It was while I served as a bishop that I learned of the various ways that families respond to having a homosexual member. Some, feeling they have to choose between their family member and the Church, choose the Church. Others, pained by what they experience as the ecclesiastical rejection of their loved one, choose to leave the Church in support of their child or spouse. Still others find a way to choose both. When I was told by a church leader in another area that a number of young men he was aware of had died of AIDS and that in some instances the families refused to come to the funeral, I was shocked. I could not understand how, under any circumstance, familial bonds could become so cold and broken. I have since known of instances where parents, siblings, spouses, and children have renounced their association with homosexual members of their families, sometimes for a lifetime. But I also know of increasing numbers of families in which the gay or lesbian member is embraced, his or her partner and perhaps children are welcomed wholeheartedly into the family circle, even when this results, as it sometimes does, in the disapproval of extended family, friends, and fellow congregants.
My experience as bishop plus the number of years since then working with homosexual people have taught me that there can be no room in a Christian's life for un-Christlike treatment of anyone, no matter how we may regard his or her life choices. In fact, according to what Christ teaches, we are under greater obligation to those whom we consider "the least" (Matthew 25). The way some Christians and some Christian churches speak of and treat homosexual people cannot be defended from the teachings of Jesus. He invites all—without exception—to come unto him, and he commands those of us who have taken upon ourselves his name to love one another without condition. As John says, "Beloved, let us love one another: for love is of God; and every one that loveth is born of God, and knoweth God” (1 John 4:7).
The Mormon pioneers who set out on the treacherous journey to their promised land did so because they were misunderstood, persecuted, and at times even murdered for their beliefs, including their very unorthodox beliefs about marriage. They went to escape social ostracism and political tyranny that sought to deprive them of their right to live according to their beliefs. What sustained them was their faith and their fellowship with one another and their belief that they would find a place, "far away in the West, / Where none shall come to hurt or make afraid,” where they would not only be free of persecution but free as well to build a better kingdom for themselves and for those who would come after.
|"The Mormon pioneers who set out
on the treacherous journey to their promised land did so because
they were misunderstood, persecuted, and at times even murdered
for their beliefs, including their very unorthodox beliefs about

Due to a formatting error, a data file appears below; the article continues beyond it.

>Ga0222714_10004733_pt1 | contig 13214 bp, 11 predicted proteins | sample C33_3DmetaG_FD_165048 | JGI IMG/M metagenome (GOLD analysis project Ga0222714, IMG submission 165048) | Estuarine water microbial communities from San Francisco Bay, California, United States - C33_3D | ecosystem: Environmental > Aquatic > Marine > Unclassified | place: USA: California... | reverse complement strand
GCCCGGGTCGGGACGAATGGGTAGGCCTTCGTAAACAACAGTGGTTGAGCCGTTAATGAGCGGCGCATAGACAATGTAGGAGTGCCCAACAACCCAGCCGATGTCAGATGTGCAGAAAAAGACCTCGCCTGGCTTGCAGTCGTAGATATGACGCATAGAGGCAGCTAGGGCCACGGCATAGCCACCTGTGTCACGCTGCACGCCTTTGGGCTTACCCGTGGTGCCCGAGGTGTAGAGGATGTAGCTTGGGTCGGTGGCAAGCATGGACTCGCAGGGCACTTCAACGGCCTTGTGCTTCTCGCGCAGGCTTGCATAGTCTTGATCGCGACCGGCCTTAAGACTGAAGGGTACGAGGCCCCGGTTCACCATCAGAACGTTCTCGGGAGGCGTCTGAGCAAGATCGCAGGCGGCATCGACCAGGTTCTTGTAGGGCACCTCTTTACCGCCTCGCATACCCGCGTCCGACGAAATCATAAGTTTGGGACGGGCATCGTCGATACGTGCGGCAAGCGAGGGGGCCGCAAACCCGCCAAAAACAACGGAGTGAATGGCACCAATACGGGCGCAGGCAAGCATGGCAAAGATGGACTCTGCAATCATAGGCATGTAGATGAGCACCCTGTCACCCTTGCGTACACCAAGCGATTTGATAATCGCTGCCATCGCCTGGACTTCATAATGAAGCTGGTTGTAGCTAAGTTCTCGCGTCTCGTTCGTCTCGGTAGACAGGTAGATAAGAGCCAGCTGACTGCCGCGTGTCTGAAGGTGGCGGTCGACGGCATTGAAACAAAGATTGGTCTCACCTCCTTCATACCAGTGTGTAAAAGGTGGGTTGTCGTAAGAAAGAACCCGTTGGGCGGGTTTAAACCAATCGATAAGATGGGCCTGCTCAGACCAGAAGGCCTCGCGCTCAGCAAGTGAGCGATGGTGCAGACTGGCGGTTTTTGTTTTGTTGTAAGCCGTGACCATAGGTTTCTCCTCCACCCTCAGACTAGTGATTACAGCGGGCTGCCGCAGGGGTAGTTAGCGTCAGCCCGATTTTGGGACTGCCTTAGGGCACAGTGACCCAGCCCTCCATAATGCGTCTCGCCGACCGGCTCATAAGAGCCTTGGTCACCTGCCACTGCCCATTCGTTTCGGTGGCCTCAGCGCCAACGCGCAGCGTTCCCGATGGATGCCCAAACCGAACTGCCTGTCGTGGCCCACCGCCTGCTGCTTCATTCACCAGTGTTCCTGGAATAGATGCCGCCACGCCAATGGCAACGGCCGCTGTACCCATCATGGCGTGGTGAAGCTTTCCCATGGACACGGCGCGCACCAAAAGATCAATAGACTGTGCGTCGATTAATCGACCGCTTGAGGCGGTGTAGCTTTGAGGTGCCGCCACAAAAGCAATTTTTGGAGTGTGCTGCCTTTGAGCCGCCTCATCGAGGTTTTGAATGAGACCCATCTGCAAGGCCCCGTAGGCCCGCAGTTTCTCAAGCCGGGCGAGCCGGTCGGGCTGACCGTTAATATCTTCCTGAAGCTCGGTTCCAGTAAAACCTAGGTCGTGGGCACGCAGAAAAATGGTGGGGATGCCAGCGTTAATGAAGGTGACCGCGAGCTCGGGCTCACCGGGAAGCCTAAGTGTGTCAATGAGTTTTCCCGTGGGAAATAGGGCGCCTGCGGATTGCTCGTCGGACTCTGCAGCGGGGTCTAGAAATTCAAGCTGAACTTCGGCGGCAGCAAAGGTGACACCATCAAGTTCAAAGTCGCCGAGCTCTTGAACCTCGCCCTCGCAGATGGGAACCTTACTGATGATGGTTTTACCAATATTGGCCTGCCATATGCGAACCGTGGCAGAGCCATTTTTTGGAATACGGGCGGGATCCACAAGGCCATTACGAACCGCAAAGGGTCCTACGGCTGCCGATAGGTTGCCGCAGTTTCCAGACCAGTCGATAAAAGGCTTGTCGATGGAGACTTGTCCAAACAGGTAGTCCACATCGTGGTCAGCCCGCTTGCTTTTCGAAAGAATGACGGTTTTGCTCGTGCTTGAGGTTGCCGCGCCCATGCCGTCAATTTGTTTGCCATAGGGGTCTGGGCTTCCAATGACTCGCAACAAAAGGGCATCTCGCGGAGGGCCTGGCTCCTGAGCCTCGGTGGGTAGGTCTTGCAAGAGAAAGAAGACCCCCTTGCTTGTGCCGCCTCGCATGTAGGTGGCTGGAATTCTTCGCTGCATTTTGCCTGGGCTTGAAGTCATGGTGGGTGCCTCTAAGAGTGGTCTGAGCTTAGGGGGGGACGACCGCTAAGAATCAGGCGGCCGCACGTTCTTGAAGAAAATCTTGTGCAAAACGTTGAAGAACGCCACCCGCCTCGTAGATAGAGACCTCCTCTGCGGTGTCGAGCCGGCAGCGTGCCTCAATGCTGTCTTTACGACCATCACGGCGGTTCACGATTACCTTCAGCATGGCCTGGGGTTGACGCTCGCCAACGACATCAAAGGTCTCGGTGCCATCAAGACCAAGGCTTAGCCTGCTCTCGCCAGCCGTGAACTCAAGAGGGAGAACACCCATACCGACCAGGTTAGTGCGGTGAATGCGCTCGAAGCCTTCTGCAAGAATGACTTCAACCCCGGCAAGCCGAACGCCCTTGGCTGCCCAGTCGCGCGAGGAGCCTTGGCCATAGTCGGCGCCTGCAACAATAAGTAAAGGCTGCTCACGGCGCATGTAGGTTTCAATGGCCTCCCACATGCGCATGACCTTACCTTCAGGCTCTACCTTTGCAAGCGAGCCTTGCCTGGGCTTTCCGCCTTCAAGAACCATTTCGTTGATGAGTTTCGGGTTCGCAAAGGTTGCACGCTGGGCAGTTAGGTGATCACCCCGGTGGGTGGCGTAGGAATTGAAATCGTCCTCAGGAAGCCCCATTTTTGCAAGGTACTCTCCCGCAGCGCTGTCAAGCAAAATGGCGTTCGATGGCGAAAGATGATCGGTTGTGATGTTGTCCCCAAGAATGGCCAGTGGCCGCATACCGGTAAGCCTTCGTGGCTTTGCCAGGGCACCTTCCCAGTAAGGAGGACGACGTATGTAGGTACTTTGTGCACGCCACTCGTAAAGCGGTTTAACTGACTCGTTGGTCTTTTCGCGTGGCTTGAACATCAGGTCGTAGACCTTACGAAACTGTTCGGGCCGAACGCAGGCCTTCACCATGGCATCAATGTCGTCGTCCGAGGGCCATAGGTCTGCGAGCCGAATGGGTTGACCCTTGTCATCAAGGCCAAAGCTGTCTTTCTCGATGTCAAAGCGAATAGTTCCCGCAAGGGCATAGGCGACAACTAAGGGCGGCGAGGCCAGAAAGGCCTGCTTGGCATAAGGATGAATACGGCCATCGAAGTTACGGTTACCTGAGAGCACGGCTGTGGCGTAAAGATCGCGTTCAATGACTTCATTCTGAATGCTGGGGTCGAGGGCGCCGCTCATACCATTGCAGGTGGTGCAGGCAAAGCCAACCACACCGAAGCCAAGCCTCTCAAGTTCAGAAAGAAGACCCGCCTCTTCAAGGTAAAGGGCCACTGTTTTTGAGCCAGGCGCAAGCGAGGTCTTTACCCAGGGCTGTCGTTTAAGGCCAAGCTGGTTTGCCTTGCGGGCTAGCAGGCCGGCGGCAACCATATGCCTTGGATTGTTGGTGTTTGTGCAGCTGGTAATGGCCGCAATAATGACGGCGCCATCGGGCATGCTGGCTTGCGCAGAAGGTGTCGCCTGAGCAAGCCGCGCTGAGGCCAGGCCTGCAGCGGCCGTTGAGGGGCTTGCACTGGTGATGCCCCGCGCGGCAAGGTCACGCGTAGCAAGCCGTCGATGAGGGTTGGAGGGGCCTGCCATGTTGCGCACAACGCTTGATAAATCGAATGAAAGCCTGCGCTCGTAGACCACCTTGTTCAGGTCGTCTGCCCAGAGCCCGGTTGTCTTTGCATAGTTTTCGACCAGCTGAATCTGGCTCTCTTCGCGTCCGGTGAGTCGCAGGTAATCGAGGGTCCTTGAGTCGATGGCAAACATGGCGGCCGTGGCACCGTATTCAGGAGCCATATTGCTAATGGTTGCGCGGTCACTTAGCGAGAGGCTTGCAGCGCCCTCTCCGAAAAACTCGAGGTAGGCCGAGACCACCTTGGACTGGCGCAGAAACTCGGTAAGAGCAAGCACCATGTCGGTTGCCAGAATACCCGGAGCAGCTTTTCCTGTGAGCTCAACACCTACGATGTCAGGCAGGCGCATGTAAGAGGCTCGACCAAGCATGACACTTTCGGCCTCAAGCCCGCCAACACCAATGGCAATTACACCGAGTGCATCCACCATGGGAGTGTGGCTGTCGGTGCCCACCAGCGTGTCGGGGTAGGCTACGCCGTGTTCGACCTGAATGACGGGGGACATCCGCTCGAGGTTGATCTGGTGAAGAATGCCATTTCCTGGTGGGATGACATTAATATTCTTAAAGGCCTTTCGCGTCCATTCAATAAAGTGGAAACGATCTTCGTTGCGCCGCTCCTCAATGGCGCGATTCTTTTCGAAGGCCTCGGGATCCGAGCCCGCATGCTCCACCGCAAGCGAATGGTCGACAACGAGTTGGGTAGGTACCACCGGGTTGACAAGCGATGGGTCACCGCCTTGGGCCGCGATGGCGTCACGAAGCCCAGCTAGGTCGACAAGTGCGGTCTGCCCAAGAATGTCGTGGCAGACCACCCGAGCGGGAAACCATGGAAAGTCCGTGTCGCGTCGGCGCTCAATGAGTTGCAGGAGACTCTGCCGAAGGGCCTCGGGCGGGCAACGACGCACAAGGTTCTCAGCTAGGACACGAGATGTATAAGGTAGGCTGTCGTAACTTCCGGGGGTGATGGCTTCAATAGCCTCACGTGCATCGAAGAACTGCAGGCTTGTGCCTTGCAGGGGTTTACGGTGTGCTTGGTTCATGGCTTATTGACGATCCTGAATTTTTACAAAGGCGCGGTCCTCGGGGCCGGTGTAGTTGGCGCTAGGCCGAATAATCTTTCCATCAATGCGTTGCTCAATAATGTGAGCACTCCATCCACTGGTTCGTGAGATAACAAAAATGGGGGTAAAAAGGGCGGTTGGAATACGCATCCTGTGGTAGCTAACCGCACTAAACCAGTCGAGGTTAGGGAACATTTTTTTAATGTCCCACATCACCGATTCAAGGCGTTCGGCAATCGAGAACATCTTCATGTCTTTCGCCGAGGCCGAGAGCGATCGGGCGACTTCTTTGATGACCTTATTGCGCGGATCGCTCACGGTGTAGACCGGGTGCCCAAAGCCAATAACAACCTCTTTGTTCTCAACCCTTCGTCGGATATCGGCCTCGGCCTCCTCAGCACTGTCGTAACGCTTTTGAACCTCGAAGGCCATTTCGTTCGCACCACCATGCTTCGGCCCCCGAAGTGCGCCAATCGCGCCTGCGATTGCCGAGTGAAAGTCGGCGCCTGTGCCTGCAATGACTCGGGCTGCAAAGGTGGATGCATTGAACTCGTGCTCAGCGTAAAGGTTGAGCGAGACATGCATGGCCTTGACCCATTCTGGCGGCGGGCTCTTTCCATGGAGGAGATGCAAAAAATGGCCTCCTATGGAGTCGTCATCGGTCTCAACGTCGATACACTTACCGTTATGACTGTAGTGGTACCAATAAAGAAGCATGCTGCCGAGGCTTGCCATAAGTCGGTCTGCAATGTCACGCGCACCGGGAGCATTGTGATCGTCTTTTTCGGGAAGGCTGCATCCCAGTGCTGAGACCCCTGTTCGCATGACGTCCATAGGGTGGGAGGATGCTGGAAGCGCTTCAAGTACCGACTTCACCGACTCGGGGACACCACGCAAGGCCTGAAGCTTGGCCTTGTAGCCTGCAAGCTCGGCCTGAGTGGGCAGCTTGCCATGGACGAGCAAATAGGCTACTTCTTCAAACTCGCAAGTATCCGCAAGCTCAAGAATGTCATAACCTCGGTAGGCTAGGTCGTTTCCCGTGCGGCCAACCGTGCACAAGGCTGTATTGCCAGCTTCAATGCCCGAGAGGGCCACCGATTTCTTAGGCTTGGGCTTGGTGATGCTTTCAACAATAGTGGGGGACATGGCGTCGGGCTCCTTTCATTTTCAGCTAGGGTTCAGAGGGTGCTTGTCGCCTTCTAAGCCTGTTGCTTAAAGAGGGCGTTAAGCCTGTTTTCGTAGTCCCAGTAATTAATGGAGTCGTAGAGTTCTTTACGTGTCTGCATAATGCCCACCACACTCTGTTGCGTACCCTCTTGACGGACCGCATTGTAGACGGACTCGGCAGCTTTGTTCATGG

marriage.... I dream of such a place for our homosexual
brothers and sisters. But rather than traveling to it over plains
and mountains, rather than carving it out of a desert wilderness,
I believe we have to make it where we are, here and now, in
our homes, in our communities, and in our congregations.”
I dream of such a place for our homosexual brothers and sisters. But rather than traveling to it over plains and mountains, rather than carving it out of a desert wilderness, I believe we have to make it where we are, here and now, in our homes, in our communities, and in our congregations. It is the courage of people like Carol Lynn Pearson that gives me hope that we can —heterosexual and homosexual together— build the Zion we are called to build.
Carol Lynn's new book is a testament to the power of personal stories. The stories told and summarized in this collection stand against the deeply entrenched and strongly defended status quo, which has insisted, often with angry self-righteousness, that homosexuality is a choice, that it is a manifestation of selfishness, that it can be repented of, and that it can be changed through faith, righteousness, and the atonement of Jesus Christ—or through heterosexual marriage. Some of these stories are heartbreaking, some even tragic, but many are warming and inspiring. Together they are hopeful, for they testify that care and compassion are more transformative than prejudice and persecution, that faith and courage are stronger than ignorance and cowardice, and that goodness and love are more powerful than anything.
If Goodbye, I Love You was a wake up call to understand homosexuality, No More Goodbyes is a clarion call to action. Its central message is: we can't allow what is happening to homosexuals in our churches to continue. We can't accept one more disowned child, one more failed homosexual-heterosexual marriage, one more suicide.
We can't accept one more goodbye.
Robert A. Rees, PhD
Director of Education and Humanities
The Institute of HeartMath